What happens to the pH of water as the temperature is raised ?

2 Answers
Aug 16, 2015

Answer:

This is good question, and can be answered by reflecting on the bond-breaking nature of the acid-base reaction.

Explanation:

We write the autoprotolysis of water as:

#H_2O rightleftharpoons H^+ + OH^-#

#K_w# is quoted at 298K and is equal to #10^-14#, so as you know the equilibrium should lie strongly to the left. Since the extent of reaction is so small, we would be justified in saying that this is an endothermic reaction.

Another way to look at it is to consider that it is a bond-breaking reaction that requires energy to break a strong #O-H# bond. Given that it is a bond-breaking reaction, increase of temperature would probably drive the reaction further to the right, and result in greater concentrations of #H^+#. Since, by definition, #pH = -log_10{H^+}#, #pH# should indeed decrease at higher temperature.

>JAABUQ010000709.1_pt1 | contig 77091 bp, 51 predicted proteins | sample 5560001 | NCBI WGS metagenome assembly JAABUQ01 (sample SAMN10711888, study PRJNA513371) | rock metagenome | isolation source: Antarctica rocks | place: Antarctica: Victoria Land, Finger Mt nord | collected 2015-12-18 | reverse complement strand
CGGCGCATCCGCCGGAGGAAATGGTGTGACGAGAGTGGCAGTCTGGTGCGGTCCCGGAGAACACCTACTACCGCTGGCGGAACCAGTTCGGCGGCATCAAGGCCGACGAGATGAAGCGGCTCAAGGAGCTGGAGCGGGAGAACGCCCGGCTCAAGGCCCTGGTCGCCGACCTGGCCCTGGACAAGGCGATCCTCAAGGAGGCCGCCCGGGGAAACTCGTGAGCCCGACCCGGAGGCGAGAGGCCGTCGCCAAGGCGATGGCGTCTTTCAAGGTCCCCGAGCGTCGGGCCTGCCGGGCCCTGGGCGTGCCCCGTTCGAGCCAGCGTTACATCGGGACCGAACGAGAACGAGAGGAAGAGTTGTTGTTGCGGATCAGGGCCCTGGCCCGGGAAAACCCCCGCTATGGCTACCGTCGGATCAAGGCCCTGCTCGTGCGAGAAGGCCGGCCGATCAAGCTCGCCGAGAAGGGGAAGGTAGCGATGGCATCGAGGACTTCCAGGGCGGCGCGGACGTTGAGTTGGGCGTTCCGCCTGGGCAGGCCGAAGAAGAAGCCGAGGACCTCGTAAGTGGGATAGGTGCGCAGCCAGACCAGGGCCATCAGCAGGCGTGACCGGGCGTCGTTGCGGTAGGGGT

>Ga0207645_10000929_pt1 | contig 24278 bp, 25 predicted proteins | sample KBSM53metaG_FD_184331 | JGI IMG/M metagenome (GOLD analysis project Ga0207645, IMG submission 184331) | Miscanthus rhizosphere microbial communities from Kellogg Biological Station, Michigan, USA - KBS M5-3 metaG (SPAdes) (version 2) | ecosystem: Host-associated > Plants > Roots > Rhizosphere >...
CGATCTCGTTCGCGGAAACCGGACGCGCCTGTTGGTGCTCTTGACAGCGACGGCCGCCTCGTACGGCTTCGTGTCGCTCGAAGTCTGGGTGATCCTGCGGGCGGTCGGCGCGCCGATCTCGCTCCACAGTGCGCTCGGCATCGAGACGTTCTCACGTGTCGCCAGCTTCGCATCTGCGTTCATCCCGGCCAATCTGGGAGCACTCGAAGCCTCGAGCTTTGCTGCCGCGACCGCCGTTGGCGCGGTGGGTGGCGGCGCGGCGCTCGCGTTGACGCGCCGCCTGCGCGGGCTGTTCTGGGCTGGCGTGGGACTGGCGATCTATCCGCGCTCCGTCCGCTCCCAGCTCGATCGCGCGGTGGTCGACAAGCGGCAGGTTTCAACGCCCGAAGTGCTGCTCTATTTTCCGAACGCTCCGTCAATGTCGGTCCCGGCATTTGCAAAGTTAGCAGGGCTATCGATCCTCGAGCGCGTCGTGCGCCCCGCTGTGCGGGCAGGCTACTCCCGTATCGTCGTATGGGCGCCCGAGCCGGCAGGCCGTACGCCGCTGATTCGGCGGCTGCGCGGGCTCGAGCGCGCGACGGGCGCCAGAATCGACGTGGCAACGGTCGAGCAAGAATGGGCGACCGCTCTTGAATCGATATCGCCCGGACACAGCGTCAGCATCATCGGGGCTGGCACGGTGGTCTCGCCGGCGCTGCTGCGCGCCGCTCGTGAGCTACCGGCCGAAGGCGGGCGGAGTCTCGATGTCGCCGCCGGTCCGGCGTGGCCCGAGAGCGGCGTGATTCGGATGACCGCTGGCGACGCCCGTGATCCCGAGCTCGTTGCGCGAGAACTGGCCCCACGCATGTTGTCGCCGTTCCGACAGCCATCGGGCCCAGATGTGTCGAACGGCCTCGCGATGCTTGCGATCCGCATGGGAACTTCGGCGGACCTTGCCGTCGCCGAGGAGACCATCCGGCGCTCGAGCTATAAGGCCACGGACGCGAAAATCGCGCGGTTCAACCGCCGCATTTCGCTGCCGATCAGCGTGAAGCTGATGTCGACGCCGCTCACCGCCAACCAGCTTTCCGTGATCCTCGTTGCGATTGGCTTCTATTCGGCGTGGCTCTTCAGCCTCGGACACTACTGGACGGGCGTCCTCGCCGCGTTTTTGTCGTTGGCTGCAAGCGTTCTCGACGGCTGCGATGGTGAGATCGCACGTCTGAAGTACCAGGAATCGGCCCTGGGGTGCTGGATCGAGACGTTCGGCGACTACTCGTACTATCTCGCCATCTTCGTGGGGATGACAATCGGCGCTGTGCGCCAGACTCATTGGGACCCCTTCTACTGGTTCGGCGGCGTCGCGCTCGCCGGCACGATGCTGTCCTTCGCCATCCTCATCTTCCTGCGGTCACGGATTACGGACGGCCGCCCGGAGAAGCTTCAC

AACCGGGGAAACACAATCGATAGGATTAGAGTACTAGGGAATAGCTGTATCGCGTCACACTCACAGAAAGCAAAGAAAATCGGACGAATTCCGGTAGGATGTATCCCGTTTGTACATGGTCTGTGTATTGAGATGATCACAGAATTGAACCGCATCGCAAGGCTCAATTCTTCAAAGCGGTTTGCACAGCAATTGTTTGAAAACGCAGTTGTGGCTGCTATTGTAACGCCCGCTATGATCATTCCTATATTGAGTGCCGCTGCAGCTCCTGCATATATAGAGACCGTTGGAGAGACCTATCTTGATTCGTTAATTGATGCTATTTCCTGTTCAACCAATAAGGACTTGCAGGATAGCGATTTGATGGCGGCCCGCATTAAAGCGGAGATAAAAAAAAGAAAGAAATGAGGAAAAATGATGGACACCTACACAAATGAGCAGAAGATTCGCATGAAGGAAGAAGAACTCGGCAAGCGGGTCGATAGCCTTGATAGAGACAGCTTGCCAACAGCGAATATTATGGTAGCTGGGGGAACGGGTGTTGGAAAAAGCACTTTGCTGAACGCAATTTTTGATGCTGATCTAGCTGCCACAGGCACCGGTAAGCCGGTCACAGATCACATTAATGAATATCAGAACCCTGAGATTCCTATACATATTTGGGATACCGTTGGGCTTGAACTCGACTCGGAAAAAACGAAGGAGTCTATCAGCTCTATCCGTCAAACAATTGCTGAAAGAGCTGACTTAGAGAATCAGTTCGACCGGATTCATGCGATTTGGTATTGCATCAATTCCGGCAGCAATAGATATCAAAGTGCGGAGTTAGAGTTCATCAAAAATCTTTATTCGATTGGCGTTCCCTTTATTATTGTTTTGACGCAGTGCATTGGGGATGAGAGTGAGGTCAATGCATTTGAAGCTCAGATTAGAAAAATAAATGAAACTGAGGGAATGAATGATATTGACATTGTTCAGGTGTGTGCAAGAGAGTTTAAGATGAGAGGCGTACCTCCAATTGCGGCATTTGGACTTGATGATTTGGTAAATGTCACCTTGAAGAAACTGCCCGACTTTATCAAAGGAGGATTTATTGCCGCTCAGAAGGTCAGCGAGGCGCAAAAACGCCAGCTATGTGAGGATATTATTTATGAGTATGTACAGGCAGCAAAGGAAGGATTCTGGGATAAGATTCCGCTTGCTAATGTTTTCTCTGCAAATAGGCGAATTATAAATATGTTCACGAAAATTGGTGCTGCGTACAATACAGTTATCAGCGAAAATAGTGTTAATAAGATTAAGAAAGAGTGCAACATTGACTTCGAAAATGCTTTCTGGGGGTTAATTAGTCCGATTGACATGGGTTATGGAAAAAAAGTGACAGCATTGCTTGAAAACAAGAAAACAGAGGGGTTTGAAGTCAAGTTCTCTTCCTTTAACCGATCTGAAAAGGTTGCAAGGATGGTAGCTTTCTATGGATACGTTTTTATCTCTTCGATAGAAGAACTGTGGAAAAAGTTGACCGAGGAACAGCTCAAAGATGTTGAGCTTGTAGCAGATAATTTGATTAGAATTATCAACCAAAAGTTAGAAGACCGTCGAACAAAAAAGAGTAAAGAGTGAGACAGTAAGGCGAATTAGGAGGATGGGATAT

Aug 16, 2015

Answer:

The pH decreases because the concentration of hydrogen ions increases.

Explanation:

The dissociation of water is given by:

#H_2O_((l))rightleftharpoonsH_((aq))^++OH_((aq))^-#

#K_w=10^(-14)" "mol^2.dm^(-6)##" at "25^0"C"#

and #DeltaH# is positive.

This means that as the temperature increases Le Chatelier's Principle predicts that more water will dissociate as the position of equilibrium shifts to the right.

This means the concentration of #H^+# ions increases.

Since #pH=-log[H^+]# this means the #pH# will decrease.

At #100^0"C"# the #pH# drops to 6.14.

This does not mean that the water has become more acidic since #[H^+]# will always equal #[OH^-]# for pure water.